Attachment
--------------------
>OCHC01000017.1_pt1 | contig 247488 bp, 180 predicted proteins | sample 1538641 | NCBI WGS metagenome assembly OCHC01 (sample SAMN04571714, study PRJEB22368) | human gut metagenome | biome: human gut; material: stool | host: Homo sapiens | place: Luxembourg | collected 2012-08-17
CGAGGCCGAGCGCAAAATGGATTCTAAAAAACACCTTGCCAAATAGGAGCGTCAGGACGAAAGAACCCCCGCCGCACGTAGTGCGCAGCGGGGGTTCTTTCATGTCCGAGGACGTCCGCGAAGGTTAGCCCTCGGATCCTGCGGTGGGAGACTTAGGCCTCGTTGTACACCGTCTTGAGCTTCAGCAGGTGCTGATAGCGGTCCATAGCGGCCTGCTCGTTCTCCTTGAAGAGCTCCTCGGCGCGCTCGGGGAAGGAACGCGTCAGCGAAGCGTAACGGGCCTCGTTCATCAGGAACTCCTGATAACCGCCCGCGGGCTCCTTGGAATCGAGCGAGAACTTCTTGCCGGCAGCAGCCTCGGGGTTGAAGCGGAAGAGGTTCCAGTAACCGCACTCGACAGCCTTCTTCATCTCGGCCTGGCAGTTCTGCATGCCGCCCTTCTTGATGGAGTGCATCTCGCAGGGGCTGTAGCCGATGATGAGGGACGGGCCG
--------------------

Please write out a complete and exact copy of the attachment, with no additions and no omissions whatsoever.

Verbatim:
>OCHC01000017.1_pt1 | contig 247488 bp, 180 predicted proteins | sample 1538641 | NCBI WGS metagenome assembly OCHC01 (sample SAMN04571714, study PRJEB22368) | human gut metagenome | biome: human gut; material: stool | host: Homo sapiens | place: Luxembourg | collected 2012-08-17
CGAGGCCGAGCGCAAAATGGATTCTAAAAAACACCTTGCCAAATAGGAGCGTCAGGACGAAAGAACCCCCGCCGCACGTAGTGCGCAGCGGGGGTTCTTTCATGTCCGAGGACGTCCGCGAAGGTTAGCCCTCGGATCCTGCGGTGGGAGACTTAGGCCTCGTTGTACACCGTCTTGAGCTTCAGCAGGTGCTGATAGCGGTCCATAGCGGCCTGCTCGTTCTCCTTGAAGAGCTCCTCGGCGCGCTCGGGGAAGGAACGCGTCAGCGAAGCGTAACGGGCCTCGTTCATCAGGAACTCCTGATAACCGCCCGCGGGCTCCTTGGAATCGAGCGAGAACTTCTTGCCGGCAGCAGCCTCGGGGTTGAAGCGGAAGAGGTTCCAGTAACCGCACTCGACAGCCTTCTTCATCTCGGCCTGGCAGTTCTGCATGCCGCCCTTCTTGATGGAGTGCATCTCGCAGGGGCTGTAGCCGATGATGAGGGACGGGCCG